Microsoft has released its semi-annual summary of security problems, solutions, insights, and recommendations known as the Security Intelligence Report
, which is a distillation of the experiences from Microsoft's Malware Protection Center, Security Response Center, and Security Engineering Center. The report covers January through June of 2010, and it holds all sorts of surprises.
In the first quarter of 2010, out of 600 million different PCs scanned worldwide, Microsoft found infections on more than 11 million PCs in the United States. (The statistics-takers determine the country of origin by the settings in Windows Control Panel's Location applet.) By the second quarter, that number fell 12.8 percent to 9.6 million.
The United States had the highest number of infections of any country. Second was Brazil, third was China. That might be a surprising result, until you discover that Microsoft reported the United States, Brazil, and China as offending countries 1, 2, and 3 in the Security Intelligence Report for the last half of 2009 as well. There seems to me to be a bit of bias floating around.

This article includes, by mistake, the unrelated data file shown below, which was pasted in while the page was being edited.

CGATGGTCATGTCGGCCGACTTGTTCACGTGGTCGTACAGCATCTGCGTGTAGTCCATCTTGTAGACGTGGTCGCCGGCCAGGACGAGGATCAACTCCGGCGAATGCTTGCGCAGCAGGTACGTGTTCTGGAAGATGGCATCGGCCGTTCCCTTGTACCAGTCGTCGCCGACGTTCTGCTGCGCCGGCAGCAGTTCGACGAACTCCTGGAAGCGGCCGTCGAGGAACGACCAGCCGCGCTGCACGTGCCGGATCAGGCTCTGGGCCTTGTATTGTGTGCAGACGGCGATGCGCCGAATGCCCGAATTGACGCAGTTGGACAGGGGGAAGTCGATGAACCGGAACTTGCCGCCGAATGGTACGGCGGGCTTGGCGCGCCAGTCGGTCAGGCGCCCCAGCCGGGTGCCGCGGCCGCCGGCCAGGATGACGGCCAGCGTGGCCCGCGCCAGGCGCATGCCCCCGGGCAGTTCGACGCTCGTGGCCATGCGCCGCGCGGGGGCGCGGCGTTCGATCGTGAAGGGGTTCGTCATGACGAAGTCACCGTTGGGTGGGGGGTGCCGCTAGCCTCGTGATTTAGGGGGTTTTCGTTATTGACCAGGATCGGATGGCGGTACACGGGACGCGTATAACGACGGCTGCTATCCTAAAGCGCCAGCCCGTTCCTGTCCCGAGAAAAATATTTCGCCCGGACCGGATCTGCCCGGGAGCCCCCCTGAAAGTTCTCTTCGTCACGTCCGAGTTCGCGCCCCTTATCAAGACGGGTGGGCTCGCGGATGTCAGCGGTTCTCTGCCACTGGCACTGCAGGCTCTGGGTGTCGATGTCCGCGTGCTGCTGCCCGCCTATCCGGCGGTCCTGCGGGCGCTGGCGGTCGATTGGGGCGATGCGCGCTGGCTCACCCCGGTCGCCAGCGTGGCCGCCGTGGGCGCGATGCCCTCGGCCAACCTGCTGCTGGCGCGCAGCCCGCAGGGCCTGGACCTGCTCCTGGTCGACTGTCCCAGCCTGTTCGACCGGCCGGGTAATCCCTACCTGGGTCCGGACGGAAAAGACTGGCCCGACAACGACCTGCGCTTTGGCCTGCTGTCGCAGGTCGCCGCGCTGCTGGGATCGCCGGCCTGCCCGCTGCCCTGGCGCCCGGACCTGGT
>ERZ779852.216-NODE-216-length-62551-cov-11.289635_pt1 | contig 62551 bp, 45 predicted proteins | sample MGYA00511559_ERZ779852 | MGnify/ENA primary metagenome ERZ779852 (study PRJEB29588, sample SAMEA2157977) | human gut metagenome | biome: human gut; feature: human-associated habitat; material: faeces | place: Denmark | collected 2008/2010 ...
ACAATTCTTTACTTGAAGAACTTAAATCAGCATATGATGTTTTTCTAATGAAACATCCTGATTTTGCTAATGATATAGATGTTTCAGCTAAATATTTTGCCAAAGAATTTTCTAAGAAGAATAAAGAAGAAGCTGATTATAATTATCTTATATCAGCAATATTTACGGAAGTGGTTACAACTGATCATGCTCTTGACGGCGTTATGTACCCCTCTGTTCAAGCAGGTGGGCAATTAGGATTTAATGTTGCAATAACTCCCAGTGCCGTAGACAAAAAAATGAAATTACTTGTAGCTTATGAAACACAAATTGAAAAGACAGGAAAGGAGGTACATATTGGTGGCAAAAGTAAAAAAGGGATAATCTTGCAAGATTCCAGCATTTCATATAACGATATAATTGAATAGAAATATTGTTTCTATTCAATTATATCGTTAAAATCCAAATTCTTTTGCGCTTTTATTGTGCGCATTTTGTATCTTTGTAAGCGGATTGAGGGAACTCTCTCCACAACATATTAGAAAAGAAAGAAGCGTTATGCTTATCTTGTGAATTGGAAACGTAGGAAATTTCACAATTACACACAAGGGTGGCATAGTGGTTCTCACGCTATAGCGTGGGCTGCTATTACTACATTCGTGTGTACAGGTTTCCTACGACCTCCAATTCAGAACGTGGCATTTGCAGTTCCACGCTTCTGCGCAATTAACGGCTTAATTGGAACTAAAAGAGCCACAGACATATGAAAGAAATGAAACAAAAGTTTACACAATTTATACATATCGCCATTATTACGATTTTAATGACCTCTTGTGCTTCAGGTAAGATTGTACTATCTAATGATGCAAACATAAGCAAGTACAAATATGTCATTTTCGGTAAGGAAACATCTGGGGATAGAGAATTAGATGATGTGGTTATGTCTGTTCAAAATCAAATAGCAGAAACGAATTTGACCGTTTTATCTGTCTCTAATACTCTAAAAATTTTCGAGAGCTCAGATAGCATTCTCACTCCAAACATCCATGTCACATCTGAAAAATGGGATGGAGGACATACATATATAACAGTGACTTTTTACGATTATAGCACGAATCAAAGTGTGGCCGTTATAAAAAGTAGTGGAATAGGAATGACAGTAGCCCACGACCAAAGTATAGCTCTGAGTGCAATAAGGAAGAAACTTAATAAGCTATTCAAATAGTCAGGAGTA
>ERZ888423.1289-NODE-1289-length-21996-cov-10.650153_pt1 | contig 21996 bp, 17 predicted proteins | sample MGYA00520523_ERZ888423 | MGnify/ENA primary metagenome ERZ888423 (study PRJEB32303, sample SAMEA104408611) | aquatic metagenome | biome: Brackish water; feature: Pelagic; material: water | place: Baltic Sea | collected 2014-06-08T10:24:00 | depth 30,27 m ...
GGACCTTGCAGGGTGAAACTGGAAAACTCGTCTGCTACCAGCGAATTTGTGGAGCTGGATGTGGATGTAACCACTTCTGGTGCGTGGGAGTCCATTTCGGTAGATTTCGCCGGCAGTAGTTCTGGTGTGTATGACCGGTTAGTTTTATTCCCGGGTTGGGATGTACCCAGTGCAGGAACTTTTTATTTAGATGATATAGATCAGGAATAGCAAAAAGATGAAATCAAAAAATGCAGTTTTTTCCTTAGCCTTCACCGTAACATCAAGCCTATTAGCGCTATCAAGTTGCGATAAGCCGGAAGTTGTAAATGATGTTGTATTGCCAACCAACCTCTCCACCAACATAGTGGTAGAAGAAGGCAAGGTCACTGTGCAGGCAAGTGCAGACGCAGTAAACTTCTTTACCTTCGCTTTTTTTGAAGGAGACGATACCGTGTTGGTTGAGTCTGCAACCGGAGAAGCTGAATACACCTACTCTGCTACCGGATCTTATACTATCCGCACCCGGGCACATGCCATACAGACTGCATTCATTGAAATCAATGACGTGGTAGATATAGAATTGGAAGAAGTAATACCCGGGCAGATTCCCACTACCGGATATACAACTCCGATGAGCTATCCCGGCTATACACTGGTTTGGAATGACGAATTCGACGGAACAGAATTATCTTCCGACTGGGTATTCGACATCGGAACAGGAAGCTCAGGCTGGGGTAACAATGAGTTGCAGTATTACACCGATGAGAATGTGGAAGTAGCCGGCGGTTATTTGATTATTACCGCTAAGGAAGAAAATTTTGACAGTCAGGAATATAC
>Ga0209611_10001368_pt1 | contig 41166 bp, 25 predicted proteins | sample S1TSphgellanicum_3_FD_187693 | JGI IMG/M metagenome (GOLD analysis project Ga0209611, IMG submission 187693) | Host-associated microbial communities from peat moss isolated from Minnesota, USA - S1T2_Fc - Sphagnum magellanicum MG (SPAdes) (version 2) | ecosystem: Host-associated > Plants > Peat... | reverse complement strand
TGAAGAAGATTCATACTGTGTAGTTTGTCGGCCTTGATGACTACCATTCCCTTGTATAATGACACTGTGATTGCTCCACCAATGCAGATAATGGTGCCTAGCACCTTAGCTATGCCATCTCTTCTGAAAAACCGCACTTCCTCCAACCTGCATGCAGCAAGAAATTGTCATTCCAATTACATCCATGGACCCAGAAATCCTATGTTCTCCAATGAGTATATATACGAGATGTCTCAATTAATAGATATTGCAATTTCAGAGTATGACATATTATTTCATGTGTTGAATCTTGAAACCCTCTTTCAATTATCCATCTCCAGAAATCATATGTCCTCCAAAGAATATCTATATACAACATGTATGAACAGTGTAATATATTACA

Microsoft's infection statistics come from scans conducted by Microsoft Security Essentials
, the closely related Microsoft Malicious Software Removal Tool
, Microsoft Forefront Client Security, and a handful of lesser/obsolete products (Windows Defender and Live OneCare, to name two). Microsoft Security Essentials and MSRT are great tools, but they aren't infallible or universal. There's an inherent bias: PCs less likely to run Microsoft Security Essentials and/or MSRT (I won't mention Windows XP SP2 by name) will be under-represented in the results. That's a considerable bias because two-thirds of all Windows PCs still run Windows XP.